When oceanographer listened to the audio picked up by a recording device that spent a year in the icy waters off the east coast of Greenland, she was stunned at what she heard: whales singing a remarkable variety of songs nearly constantly for five wintertime months.
Only around 40 sightings of these whales, which were hunted almost to extinction, have been reported there since the 1970s. The fact that they’re singing again shows that, despite many horrible incidents, they’re happy again.
Kate Stafford wanted to discover if any endangered bowhead whales passed through the Fram Strait, an inhospitable, ice-covered stretch of sea between Greenland and the northern islands of Norway. She put two hydrophones, or underwater microphones, on moorings attached to the seafloor, leaving them there for as long as the batteries would last, which was nearly a year. Since the population of bowhead whales likely to pass through was thought to number in the tens, she didn’t anticipate much interesting data. Stafford says, "We hoped to record a few little grunts and moans. We were not expecting to get five months of straight singing."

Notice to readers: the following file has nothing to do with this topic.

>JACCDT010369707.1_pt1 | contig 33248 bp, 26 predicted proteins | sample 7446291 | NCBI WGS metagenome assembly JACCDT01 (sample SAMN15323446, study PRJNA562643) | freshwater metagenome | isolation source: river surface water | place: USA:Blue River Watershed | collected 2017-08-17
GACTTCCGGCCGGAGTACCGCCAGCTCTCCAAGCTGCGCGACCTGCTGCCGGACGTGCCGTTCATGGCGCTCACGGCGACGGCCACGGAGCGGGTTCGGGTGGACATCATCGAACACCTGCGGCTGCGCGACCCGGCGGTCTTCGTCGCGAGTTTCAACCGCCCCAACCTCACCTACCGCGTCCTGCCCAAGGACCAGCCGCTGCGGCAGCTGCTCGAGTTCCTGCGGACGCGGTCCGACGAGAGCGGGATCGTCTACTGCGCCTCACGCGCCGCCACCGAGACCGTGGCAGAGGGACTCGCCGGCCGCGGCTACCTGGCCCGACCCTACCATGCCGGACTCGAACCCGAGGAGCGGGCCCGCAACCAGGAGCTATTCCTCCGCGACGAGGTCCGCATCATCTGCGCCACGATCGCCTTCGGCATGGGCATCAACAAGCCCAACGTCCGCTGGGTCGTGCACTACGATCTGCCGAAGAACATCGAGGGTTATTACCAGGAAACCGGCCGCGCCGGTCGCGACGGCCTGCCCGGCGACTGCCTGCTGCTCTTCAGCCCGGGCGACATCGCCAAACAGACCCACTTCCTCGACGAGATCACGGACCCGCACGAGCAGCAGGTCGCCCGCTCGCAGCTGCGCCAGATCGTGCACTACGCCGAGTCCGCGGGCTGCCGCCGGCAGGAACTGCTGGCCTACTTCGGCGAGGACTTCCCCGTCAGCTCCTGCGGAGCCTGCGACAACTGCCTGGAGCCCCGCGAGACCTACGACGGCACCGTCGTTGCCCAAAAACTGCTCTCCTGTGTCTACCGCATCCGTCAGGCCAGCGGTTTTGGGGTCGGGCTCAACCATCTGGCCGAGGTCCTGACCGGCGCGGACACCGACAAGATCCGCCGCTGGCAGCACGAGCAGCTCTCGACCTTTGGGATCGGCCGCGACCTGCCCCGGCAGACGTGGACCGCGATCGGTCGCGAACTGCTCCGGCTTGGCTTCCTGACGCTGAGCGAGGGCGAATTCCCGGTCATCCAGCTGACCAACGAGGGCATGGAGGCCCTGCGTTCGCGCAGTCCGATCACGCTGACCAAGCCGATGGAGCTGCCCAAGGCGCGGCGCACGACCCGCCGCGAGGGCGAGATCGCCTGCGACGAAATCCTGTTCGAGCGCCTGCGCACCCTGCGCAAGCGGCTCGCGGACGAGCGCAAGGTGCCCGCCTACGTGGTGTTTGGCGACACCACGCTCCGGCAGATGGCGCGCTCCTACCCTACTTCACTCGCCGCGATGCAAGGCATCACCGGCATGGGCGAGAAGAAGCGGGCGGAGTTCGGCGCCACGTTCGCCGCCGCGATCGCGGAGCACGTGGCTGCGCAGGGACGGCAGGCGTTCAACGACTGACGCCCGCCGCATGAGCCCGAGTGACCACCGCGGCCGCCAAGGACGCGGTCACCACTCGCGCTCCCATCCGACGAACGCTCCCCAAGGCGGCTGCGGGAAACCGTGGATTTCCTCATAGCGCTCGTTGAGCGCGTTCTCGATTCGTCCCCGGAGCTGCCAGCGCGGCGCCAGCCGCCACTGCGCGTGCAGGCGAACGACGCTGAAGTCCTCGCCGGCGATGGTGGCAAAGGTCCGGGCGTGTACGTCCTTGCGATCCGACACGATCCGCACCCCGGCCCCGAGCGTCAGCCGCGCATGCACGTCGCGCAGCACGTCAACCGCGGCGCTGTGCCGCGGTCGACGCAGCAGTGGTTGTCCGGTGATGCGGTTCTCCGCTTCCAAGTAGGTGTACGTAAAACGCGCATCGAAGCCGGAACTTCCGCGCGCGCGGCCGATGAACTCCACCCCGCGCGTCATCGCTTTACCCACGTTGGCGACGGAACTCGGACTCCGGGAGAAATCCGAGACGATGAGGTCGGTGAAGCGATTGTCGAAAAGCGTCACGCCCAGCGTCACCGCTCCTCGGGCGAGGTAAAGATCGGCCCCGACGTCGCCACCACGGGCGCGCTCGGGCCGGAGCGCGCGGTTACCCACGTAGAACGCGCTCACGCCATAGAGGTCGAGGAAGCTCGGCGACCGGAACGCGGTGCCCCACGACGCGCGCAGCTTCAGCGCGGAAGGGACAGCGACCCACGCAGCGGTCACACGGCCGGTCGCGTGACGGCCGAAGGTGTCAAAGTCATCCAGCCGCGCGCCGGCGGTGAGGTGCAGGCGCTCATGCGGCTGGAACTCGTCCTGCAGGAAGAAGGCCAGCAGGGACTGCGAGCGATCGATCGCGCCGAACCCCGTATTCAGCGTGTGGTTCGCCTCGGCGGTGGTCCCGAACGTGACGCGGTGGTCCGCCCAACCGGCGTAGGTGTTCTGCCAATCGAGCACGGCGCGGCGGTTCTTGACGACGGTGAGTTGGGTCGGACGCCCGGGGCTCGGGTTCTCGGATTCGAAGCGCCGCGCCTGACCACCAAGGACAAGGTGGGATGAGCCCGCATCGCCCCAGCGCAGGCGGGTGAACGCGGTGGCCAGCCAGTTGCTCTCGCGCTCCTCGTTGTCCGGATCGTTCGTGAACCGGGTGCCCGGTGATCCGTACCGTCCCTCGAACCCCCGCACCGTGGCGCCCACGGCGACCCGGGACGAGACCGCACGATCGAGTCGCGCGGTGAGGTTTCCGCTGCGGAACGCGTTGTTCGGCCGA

Not only did her team record singing nearly every hour of the day and night, they picked up more than 60 unique songs. The variety of tunes was so surprising that the researchers compared the whales’ song catalog to that of birds.
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